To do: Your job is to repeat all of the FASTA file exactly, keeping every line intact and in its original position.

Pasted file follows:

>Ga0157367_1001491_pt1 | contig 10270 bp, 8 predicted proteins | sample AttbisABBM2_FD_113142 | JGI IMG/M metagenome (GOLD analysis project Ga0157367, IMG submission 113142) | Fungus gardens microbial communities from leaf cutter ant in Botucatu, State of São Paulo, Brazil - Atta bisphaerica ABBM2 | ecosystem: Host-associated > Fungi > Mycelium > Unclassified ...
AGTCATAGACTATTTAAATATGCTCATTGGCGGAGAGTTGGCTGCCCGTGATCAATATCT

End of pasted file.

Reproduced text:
>Ga0157367_1001491_pt1 | contig 10270 bp, 8 predicted proteins | sample AttbisABBM2_FD_113142 | JGI IMG/M metagenome (GOLD analysis project Ga0157367, IMG submission 113142) | Fungus gardens microbial communities from leaf cutter ant in Botucatu, State of São Paulo, Brazil - Atta bisphaerica ABBM2 | ecosystem: Host-associated > Fungi > Mycelium > Unclassified ...
AGTCATAGACTATTTAAATATGCTCATTGGCGGAGAGTTGGCTGCCCGTGATCAATATCT